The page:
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A group of teachers tested electronic voting devices in February and March on our Reims and Rouen campuses. The innovative initiative was organised by CUBE (Counsel Unit for Blended Education) from the Teaching and Learning Centre, to enhance the quality of our teaching and active pedagogy. Here we review this innovative and enriching experiment.


What is an electronic voting device?

Voting devices enable students to answer questions asked by the teacher directly in a PowerPoint slideshow. A key connected to a PC collects the answers and displays the results in the form of graphs.

These devices enable teachers to check that students have understood, collect their opinions to launch a debate, and discover the class’s views on a given topic, either anonymously or not.

Feedback from a stimulating experiment

These devices are increasingly used in universities. Research is currently under way to investigate their impact on how students engage with their studies, and on understanding and memorising course contents. Such topics are at the heart of our work.

In Rouen, Florence Duvivier, a new Strategy professor, launched the tests by organising revision sessions for students in the student society and non-management MiM tracks. Other teachers, such as François Pottier in management control, Nathalie Janson in Banking Regulations for the MiM programme and Linda Furnon for first-year BSc in International Business programme, also used the devices to help their student revise just before their exams.

More than 90% of the students who took part in the tests stated in a survey that they think the School should buy voting devices. The survey also highlighted several strengths: the fun, dynamic aspect of the devices, but also the students’ position in the class and the immediate information about their problems, and therefore which topics they need to work on.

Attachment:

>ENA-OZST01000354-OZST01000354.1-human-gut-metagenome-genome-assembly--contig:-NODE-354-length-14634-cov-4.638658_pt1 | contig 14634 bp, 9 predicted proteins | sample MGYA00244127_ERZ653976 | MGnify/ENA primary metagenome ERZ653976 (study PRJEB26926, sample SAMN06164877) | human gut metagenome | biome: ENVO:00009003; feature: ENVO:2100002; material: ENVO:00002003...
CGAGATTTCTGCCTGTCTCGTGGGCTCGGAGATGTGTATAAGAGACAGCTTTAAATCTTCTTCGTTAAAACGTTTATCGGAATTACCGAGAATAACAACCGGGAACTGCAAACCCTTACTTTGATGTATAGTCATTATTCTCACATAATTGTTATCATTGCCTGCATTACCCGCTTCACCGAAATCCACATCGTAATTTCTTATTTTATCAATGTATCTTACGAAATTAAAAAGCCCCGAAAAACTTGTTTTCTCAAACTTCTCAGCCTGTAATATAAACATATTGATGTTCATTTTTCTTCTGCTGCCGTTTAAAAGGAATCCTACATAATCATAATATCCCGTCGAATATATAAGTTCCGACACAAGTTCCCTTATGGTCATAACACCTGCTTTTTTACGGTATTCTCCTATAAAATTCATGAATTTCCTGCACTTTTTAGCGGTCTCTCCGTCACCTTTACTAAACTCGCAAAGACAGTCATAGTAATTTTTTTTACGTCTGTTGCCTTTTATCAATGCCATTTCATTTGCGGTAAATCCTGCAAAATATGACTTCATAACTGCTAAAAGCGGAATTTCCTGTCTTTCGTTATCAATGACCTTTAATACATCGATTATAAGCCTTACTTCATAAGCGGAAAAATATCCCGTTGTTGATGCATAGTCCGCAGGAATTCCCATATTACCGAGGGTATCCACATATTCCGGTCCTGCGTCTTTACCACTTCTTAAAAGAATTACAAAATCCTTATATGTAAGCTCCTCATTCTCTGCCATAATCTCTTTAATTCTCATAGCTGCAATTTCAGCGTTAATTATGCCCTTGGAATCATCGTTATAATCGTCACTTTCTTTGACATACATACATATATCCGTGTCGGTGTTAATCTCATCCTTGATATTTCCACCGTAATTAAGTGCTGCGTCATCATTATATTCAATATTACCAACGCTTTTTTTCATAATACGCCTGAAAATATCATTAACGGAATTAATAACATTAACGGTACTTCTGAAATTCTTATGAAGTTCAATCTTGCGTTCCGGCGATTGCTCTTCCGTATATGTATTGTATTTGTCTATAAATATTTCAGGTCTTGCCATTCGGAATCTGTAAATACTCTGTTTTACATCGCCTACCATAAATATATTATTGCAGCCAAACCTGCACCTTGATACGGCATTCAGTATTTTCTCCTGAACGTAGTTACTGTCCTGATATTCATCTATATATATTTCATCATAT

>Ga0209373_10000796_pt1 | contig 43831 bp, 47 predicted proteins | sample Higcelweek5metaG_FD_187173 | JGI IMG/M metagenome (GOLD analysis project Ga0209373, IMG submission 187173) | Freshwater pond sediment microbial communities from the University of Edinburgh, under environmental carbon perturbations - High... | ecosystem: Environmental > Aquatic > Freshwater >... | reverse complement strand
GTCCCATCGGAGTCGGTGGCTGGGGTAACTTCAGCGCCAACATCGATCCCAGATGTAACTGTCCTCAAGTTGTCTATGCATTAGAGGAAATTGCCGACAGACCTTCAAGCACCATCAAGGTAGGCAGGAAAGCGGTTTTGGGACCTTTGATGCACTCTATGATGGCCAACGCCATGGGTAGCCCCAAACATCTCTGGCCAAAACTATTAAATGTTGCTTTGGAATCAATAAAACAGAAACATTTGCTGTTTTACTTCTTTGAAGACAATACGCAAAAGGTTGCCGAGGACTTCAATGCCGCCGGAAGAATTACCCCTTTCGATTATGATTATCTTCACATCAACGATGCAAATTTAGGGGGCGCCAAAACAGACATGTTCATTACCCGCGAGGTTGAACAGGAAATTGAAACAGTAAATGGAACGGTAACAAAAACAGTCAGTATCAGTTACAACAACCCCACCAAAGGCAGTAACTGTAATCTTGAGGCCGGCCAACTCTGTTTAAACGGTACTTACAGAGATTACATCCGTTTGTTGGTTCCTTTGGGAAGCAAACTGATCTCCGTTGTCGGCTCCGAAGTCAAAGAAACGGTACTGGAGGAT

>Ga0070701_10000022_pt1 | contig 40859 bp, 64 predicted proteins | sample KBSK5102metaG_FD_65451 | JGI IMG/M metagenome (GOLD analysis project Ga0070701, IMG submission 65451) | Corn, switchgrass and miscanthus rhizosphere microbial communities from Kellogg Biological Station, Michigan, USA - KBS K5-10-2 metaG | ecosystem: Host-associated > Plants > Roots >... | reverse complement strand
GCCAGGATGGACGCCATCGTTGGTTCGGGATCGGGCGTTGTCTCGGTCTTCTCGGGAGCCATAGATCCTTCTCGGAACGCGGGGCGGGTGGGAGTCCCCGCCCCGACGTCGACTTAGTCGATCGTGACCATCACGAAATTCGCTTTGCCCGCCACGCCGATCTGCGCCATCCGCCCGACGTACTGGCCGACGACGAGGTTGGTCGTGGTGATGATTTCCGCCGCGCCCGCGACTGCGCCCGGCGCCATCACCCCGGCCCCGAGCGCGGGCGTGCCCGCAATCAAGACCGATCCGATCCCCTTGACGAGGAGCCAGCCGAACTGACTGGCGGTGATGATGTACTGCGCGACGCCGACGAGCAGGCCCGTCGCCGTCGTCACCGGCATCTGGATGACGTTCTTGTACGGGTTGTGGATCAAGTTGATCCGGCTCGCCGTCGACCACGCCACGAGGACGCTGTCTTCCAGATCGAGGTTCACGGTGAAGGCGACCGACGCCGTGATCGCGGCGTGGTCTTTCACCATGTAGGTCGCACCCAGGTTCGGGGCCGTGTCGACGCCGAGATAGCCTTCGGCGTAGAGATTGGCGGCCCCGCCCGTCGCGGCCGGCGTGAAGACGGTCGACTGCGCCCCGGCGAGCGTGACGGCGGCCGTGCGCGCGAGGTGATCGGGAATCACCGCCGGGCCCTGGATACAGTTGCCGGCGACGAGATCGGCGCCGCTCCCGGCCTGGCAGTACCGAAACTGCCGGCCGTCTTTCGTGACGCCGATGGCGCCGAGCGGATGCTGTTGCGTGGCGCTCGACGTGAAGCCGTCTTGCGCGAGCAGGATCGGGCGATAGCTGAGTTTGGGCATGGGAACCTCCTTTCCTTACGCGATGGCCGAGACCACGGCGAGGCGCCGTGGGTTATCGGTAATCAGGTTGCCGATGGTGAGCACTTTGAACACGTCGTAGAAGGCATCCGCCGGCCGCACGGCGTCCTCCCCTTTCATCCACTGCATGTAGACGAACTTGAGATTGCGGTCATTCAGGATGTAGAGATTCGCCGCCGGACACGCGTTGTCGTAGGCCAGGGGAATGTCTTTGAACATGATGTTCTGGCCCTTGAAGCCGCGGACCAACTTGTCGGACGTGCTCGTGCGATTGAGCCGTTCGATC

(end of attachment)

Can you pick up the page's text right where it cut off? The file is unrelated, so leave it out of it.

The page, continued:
In Reims, Yen-Tsang Chen took advantage of the dynamic nature of the device in a MiM course in Operations management, by including regular questions in his slideshow, helping students to remain concentrated throughout the session. Finally, Aude Girard, a Marketing teacher, used voting devices in a mock exam for alternative admission BBA students, to find out the level of each student in real time.

“Testing new devices in real conditions can be difficult, but we were present to answer any questions and to endure that the experiment went well,” stresses one of the CUBE educational engineers, who was present in the classrooms alongside our teachers in Rouen. “Choosing the best equipment is vital. We studied the different products available on the market and proposed the most advanced system that was easiest to use with the IT equipment made available to our teachers,” he added.


Given the positive feedback from both teachers and students following the test phase, the T&LC will soon be making available a set of 50 voting devices on our Paris campus and three sets of 50 devices for each of our other two campuses, in Reims and Rouen. The devices can be grouped into a single set, making it possible to use them with groups of up to 150 students in Reims and Rouen.